Cost of living

Mercer's Worldwide Cost of Living Survey 2013 ranked Sydney equal 9th in terms of "expensiveness" for expatriates, from a list of 214 cities. The 2013 result represents an increase for Sydney from the previous year's Cost of Living Survey and is due in part to the ongoing strength of the Australian dollar against the US dollar, which remains high by historical standards. The value of the Australian dollar is a reflection of the strength of the Australian economy, and the opportunities offered by its proximity and access to rapidly developing Asian markets.  Despite the strong Australian dollar, Sydney remains a more affordable and competitive location compared with other major cities in the Asia Pacific region such as Tokyo (ranked third), Singapore (fifth) and Hong Kong (sixth).

Since the Mercer survey was conducted in March, the Australian dollar has begun to depreciate against the US dollar as global commodity prices decline and the US dollar strengthens, meaning a drop in Sydney's ranking is expected in the next survey.

The UBS Prices and Earnings 2012 report ranks Sydney as having the second highest domestic purchasing power out of 72 cities worldwide. Domestic purchasing power compares absolute prices and income levels in order to establish how many goods and services can be purchased with the average local wage, and is calculated as net hourly wages divided by the cost of a basket of commodities excluding rents. Sydney's ranking, second only to Zurich, indicates the level of prosperity the city's workers enjoy, driven by relatively higher wages and a comparatively low tax burden.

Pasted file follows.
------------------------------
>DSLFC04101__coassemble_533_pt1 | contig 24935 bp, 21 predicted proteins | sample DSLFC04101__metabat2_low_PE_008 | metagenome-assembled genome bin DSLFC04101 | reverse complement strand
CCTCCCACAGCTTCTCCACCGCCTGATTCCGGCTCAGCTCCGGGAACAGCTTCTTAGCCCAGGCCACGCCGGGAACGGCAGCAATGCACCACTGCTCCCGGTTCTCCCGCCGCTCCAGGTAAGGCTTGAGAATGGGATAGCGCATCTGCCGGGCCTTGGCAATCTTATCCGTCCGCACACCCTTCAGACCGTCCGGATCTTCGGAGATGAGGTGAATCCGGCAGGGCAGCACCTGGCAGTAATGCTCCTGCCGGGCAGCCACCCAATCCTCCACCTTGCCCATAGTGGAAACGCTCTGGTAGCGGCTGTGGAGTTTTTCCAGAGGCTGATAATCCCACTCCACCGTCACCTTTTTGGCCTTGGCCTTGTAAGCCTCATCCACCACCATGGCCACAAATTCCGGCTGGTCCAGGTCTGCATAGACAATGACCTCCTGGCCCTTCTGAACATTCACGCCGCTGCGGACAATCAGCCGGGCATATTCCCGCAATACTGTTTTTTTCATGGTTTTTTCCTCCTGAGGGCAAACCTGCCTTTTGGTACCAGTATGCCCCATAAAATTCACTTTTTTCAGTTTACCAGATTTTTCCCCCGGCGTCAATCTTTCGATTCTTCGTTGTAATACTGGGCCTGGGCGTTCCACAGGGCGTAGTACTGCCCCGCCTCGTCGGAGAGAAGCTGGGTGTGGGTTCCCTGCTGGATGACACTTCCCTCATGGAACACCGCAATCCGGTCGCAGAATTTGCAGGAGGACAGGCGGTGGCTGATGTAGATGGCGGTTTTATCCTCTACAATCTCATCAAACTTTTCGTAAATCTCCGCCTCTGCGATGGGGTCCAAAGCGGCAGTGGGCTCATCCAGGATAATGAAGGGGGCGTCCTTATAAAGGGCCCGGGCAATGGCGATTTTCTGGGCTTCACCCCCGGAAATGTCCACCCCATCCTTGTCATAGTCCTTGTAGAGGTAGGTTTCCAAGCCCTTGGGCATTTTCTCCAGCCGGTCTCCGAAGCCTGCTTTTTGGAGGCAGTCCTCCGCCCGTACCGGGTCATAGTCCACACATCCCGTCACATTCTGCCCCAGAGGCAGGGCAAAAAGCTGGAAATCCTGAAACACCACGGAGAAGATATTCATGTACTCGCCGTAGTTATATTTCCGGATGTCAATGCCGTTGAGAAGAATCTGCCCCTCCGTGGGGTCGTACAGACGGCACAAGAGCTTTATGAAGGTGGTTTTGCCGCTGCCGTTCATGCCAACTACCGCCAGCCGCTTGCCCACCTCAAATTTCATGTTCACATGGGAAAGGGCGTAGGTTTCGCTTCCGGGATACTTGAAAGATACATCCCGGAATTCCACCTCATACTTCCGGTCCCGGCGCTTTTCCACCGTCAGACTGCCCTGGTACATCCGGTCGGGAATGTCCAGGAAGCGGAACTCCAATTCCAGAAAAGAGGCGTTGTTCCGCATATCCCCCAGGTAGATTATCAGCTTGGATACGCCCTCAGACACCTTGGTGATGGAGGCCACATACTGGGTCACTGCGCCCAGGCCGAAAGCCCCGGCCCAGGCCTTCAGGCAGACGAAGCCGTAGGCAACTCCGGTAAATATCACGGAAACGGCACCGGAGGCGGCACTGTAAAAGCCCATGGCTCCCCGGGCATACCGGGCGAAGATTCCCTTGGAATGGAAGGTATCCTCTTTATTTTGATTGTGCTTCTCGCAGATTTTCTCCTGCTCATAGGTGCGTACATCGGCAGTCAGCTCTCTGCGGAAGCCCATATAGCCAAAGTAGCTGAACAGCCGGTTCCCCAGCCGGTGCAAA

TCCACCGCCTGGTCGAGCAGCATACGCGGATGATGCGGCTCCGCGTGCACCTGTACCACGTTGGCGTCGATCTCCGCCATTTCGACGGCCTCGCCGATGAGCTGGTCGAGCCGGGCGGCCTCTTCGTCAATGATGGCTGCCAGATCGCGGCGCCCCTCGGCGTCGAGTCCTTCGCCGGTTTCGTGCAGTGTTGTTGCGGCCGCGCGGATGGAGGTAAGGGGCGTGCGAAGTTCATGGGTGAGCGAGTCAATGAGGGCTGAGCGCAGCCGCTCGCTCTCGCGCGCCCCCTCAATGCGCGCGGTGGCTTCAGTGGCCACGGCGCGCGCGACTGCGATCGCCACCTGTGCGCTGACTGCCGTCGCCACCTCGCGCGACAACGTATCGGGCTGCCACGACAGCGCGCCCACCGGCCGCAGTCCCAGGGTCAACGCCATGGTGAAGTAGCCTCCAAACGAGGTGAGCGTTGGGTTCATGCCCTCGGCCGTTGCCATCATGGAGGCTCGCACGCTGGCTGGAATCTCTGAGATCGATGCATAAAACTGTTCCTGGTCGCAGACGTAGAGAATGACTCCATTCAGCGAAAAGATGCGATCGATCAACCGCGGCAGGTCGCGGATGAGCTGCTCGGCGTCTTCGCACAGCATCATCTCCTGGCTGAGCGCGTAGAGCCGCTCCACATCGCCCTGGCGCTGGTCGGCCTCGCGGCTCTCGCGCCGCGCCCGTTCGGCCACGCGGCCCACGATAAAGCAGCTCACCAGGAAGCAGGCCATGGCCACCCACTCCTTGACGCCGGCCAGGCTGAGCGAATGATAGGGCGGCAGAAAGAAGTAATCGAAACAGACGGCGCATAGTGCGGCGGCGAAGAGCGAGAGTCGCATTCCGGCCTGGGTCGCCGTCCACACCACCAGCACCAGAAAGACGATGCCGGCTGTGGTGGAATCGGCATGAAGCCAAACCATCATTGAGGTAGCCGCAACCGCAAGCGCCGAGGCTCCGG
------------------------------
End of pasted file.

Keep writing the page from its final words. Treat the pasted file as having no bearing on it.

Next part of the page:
Cost of living comparisons, 20131
City Rank2
Luanda, Angola 1
Moscow, Russia 2
Tokyo, Japan 3
N'Djamena, Chad 4
Singapore 5
Hong Kong 6
Geneva, Switzerland 7
Zurich, Switzerland 8
Bern, Switzerland =9
Sydney, Australia =9


Data as at March 2013

1. The Cost-of-Living Index covers 214 cities across five continents and is weighted and composed of more than 200 items which represent typical expatriate spending patterns. Items measured in the survey include housing, transport, food, clothing, household goods and entertainment.

2. Rankings  based on a basket of goods in major cities including housing (New York City =  100).  The main factors determining a  city's ranking are the relative strength of the respective currency against the  US dollar in the 12 months between rankings, and price movements over the 12  month period compared to those in New York City.

Source: Mercer, July 2013,